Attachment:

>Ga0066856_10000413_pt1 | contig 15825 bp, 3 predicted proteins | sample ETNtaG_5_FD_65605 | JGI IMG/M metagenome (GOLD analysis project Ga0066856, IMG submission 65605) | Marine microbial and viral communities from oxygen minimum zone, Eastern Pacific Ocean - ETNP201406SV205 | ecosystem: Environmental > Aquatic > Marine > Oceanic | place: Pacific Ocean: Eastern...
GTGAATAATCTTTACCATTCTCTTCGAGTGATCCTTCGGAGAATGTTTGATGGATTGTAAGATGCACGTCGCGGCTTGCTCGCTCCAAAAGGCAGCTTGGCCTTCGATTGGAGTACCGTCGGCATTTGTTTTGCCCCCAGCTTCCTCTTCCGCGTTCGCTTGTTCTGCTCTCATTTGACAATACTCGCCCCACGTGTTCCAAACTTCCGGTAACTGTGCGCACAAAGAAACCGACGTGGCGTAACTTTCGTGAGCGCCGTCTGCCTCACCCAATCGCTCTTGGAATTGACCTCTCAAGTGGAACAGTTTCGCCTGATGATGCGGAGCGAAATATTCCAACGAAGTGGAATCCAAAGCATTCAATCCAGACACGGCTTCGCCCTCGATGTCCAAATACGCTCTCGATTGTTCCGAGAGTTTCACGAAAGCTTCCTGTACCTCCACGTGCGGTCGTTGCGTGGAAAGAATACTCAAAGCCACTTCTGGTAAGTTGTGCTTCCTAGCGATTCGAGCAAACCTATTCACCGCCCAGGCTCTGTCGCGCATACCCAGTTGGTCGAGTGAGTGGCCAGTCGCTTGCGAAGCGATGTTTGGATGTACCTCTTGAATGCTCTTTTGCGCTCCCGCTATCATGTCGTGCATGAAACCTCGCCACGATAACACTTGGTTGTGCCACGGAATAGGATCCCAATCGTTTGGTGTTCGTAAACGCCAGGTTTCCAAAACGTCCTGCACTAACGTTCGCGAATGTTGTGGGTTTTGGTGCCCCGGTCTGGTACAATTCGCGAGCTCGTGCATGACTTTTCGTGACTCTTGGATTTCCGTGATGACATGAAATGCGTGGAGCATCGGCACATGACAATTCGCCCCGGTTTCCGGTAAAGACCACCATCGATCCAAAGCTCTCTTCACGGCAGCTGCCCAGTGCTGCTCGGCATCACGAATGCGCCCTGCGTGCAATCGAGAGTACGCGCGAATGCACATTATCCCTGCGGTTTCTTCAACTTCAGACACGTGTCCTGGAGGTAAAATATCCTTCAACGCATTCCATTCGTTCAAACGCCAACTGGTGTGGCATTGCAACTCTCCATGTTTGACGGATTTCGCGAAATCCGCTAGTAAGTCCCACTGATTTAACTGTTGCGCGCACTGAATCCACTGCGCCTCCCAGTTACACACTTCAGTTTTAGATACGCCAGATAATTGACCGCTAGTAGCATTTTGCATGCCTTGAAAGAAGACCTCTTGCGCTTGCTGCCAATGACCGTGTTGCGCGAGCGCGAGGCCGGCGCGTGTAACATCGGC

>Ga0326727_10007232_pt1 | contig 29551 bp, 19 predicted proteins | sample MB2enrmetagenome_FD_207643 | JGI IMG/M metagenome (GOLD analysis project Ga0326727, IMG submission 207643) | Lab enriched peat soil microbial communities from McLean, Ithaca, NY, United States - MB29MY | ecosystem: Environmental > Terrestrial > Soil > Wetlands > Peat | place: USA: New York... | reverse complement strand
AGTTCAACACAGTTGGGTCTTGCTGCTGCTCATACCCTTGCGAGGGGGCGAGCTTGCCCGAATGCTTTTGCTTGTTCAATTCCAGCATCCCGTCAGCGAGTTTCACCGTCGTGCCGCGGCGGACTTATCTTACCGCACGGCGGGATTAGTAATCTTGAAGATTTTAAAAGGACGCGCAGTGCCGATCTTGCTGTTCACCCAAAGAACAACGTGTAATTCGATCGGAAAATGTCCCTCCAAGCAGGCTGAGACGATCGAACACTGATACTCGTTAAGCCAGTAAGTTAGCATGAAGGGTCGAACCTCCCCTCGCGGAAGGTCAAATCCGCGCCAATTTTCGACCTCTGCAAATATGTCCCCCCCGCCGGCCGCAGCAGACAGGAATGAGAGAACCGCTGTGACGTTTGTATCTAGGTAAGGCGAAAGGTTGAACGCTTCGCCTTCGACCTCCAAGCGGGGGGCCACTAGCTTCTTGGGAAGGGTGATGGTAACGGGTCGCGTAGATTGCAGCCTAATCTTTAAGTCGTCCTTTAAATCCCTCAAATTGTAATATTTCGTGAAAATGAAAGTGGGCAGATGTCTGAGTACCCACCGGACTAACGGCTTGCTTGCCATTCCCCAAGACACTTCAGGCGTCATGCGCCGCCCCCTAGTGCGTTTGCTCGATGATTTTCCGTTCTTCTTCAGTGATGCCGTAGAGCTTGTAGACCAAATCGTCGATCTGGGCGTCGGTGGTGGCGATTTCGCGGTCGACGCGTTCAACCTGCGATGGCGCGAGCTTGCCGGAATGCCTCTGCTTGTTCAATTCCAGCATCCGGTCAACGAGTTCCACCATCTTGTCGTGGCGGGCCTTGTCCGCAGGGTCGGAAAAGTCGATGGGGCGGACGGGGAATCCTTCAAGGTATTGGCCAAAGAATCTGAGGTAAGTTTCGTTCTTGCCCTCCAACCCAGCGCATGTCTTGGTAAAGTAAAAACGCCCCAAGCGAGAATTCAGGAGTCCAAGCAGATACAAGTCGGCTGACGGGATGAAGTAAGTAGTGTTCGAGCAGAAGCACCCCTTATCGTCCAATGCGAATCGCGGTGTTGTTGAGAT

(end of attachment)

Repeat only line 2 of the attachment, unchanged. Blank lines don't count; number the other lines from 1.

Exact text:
GTGAATAATCTTTACCATTCTCTTCGAGTGATCCTTCGGAGAATGTTTGATGGATTGTAAGATGCACGTCGCGGCTTGCTCGCTCCAAAAGGCAGCTTGGCCTTCGATTGGAGTACCGTCGGCATTTGTTTTGCCCCCAGCTTCCTCTTCCGCGTTCGCTTGTTCTGCTCTCATTTGACAATACTCGCCCCACGTGTTCCAAACTTCCGGTAACTGTGCGCACAAAGAAACCGACGTGGCGTAACTTTCGTGAGCGCCGTCTGCCTCACCCAATCGCTCTTGGAATTGACCTCTCAAGTGGAACAGTTTCGCCTGATGATGCGGAGCGAAATATTCCAACGAAGTGGAATCCAAAGCATTCAATCCAGACACGGCTTCGCCCTCGATGTCCAAATACGCTCTCGATTGTTCCGAGAGTTTCACGAAAGCTTCCTGTACCTCCACGTGCGGTCGTTGCGTGGAAAGAATACTCAAAGCCACTTCTGGTAAGTTGTGCTTCCTAGCGATTCGAGCAAACCTATTCACCGCCCAGGCTCTGTCGCGCATACCCAGTTGGTCGAGTGAGTGGCCAGTCGCTTGCGAAGCGATGTTTGGATGTACCTCTTGAATGCTCTTTTGCGCTCCCGCTATCATGTCGTGCATGAAACCTCGCCACGATAACACTTGGTTGTGCCACGGAATAGGATCCCAATCGTTTGGTGTTCGTAAACGCCAGGTTTCCAAAACGTCCTGCACTAACGTTCGCGAATGTTGTGGGTTTTGGTGCCCCGGTCTGGTACAATTCGCGAGCTCGTGCATGACTTTTCGTGACTCTTGGATTTCCGTGATGACATGAAATGCGTGGAGCATCGGCACATGACAATTCGCCCCGGTTTCCGGTAAAGACCACCATCGATCCAAAGCTCTCTTCACGGCAGCTGCCCAGTGCTGCTCGGCATCACGAATGCGCCCTGCGTGCAATCGAGAGTACGCGCGAATGCACATTATCCCTGCGGTTTCTTCAACTTCAGACACGTGTCCTGGAGGTAAAATATCCTTCAACGCATTCCATTCGTTCAAACGCCAACTGGTGTGGCATTGCAACTCTCCATGTTTGACGGATTTCGCGAAATCCGCTAGTAAGTCCCACTGATTTAACTGTTGCGCGCACTGAATCCACTGCGCCTCCCAGTTACACACTTCAGTTTTAGATACGCCAGATAATTGACCGCTAGTAGCATTTTGCATGCCTTGAAAGAAGACCTCTTGCGCTTGCTGCCAATGACCGTGTTGCGCGAGCGCGAGGCCGGCGCGTGTAACATCGGC